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Symantec adds disaster recovery capabilities to Veritas Cluster Server

Updated VCS lets virtual machines failover without downtime

October 9, 2012 12:30 PM ET

Computerworld - Symantec Tuesday announced the latest version of its Veritas Cluster Server (VCS), which adds the ability to reduce virtual machine recovery times by using VMware's vMotion data migration capabilities.

The new version of VCS, slated to be generally available on Oct. 22, also allows administrators to failover a virtual machine (VM) experiencing problems to another new VM in the case of an application, OS or ESX host failure without requiring a VM reboot.

"Today, if an OS corruption issue happens on a VM, you're toast. You can't failover because it's too severe. But with [the new version of] VCS you can move it to another healthy virtual machine within the cluster," said Mike Reynolds, a senior product marketing manager at Symantec. "That allows the application to continue operating without downtime. It also reduces recovery times significantly by eliminating VM reboots."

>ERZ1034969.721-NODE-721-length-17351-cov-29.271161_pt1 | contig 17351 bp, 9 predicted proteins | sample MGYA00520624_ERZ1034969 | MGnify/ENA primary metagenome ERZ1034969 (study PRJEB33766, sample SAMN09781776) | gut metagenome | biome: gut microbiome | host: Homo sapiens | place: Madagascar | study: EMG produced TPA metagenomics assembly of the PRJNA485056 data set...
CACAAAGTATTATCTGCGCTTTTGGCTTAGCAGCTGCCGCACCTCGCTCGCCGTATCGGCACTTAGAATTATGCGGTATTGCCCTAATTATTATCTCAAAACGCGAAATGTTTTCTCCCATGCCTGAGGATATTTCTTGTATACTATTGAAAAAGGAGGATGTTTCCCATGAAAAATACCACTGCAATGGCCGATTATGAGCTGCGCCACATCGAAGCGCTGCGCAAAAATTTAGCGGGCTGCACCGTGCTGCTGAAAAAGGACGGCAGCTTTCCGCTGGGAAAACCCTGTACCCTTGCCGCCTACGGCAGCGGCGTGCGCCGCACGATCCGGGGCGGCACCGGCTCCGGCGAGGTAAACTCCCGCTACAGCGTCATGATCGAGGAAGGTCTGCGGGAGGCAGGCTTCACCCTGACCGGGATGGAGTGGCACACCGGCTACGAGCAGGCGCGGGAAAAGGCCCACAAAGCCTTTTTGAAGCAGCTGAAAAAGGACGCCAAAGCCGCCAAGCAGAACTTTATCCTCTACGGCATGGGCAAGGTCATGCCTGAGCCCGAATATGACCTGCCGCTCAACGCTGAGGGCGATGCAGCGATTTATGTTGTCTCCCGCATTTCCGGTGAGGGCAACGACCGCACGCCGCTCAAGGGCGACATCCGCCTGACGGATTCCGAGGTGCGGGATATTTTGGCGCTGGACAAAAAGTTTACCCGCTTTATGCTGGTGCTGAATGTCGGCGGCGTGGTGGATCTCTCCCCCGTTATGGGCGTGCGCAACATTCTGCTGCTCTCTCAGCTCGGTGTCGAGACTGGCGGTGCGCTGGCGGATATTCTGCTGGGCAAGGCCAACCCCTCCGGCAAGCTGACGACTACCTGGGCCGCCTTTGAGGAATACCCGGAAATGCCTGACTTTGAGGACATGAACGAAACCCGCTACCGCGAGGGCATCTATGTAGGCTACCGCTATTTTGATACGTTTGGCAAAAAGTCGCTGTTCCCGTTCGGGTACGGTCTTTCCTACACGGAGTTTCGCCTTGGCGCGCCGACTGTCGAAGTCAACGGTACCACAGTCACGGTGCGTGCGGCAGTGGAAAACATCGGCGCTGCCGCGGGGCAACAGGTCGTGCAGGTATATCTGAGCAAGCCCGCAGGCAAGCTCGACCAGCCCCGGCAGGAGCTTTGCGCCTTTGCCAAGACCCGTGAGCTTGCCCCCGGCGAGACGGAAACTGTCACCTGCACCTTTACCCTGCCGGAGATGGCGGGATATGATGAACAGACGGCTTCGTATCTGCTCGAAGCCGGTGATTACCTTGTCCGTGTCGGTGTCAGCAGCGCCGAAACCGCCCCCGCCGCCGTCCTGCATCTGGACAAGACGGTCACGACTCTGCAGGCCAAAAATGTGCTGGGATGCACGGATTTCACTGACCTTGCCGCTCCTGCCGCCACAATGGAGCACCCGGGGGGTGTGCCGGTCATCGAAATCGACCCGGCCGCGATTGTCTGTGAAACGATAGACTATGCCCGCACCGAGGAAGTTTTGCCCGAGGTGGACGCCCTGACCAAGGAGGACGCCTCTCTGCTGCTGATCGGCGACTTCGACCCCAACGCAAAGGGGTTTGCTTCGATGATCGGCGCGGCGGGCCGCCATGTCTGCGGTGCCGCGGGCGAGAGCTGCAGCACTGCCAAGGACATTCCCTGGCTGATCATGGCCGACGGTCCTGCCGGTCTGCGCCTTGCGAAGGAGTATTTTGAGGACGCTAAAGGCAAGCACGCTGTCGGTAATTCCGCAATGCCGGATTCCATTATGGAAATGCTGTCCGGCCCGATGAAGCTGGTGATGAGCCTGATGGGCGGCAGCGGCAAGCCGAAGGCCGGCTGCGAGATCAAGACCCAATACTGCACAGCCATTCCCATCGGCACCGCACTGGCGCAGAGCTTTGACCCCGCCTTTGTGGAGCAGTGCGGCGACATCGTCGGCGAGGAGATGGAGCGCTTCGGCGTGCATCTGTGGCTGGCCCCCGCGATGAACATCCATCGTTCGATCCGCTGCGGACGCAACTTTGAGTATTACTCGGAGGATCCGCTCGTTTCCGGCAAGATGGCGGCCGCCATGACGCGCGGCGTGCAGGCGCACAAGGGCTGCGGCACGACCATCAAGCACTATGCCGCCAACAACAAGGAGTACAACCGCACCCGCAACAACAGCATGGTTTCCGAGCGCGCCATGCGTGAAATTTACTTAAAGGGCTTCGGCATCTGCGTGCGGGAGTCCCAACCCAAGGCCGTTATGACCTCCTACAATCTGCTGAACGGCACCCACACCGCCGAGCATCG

The previous iteration of Symantec's VCS did offer high availability for VMs if hardware failed, but not if an application failed, Reynolds said.

"So why go with us versus something native with VMware? We give you protection of hardware and software under same management tools," Reynolds said. "You can centrally manage application availability ... for physical and virtual servers."

The vMotion capability to migrate a VM also allows an administrator to perform business application upgrades or a patch to a primary physical server with no downtime. An administrator can failover the VM from a primary server to a secondary one, perform the upgrade and then fail the VM back to the primary server, Reynolds said.

Lucas Mearian covers storage, disaster recovery and business continuity, financial services infrastructure and health care IT for Computerworld. Follow Lucas on Twitter at Twitter@lucasmearian, or subscribe to Lucas's RSS feed Mearian RSS. His e-mail address is lmearian@computerworld.com.

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